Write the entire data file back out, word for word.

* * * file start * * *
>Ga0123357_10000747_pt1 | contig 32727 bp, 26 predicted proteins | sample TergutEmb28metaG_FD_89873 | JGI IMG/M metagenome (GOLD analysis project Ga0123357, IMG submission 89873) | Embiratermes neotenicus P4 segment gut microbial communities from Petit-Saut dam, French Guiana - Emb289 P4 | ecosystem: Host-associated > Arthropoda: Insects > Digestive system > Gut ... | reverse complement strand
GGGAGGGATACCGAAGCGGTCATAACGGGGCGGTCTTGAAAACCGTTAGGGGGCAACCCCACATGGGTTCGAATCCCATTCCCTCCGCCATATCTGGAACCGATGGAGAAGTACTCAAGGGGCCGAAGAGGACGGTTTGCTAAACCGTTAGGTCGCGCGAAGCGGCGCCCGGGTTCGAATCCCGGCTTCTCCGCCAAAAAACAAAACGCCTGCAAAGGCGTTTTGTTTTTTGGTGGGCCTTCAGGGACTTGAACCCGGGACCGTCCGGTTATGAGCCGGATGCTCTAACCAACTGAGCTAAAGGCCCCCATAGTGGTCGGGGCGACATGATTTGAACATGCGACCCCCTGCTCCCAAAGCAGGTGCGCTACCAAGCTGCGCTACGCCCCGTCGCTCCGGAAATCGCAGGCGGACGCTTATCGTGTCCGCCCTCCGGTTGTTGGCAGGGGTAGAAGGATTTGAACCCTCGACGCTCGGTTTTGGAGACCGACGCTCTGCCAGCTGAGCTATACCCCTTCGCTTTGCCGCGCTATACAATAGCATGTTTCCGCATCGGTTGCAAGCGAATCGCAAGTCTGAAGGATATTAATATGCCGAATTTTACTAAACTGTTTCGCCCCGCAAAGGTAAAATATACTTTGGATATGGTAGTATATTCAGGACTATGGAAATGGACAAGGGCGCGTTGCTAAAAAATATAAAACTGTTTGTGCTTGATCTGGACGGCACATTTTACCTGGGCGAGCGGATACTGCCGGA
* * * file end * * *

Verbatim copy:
>Ga0123357_10000747_pt1 | contig 32727 bp, 26 predicted proteins | sample TergutEmb28metaG_FD_89873 | JGI IMG/M metagenome (GOLD analysis project Ga0123357, IMG submission 89873) | Embiratermes neotenicus P4 segment gut microbial communities from Petit-Saut dam, French Guiana - Emb289 P4 | ecosystem: Host-associated > Arthropoda: Insects > Digestive system > Gut ... | reverse complement strand
GGGAGGGATACCGAAGCGGTCATAACGGGGCGGTCTTGAAAACCGTTAGGGGGCAACCCCACATGGGTTCGAATCCCATTCCCTCCGCCATATCTGGAACCGATGGAGAAGTACTCAAGGGGCCGAAGAGGACGGTTTGCTAAACCGTTAGGTCGCGCGAAGCGGCGCCCGGGTTCGAATCCCGGCTTCTCCGCCAAAAAACAAAACGCCTGCAAAGGCGTTTTGTTTTTTGGTGGGCCTTCAGGGACTTGAACCCGGGACCGTCCGGTTATGAGCCGGATGCTCTAACCAACTGAGCTAAAGGCCCCCATAGTGGTCGGGGCGACATGATTTGAACATGCGACCCCCTGCTCCCAAAGCAGGTGCGCTACCAAGCTGCGCTACGCCCCGTCGCTCCGGAAATCGCAGGCGGACGCTTATCGTGTCCGCCCTCCGGTTGTTGGCAGGGGTAGAAGGATTTGAACCCTCGACGCTCGGTTTTGGAGACCGACGCTCTGCCAGCTGAGCTATACCCCTTCGCTTTGCCGCGCTATACAATAGCATGTTTCCGCATCGGTTGCAAGCGAATCGCAAGTCTGAAGGATATTAATATGCCGAATTTTACTAAACTGTTTCGCCCCGCAAAGGTAAAATATACTTTGGATATGGTAGTATATTCAGGACTATGGAAATGGACAAGGGCGCGTTGCTAAAAAATATAAAACTGTTTGTGCTTGATCTGGACGGCACATTTTACCTGGGCGAGCGGATACTGCCGGA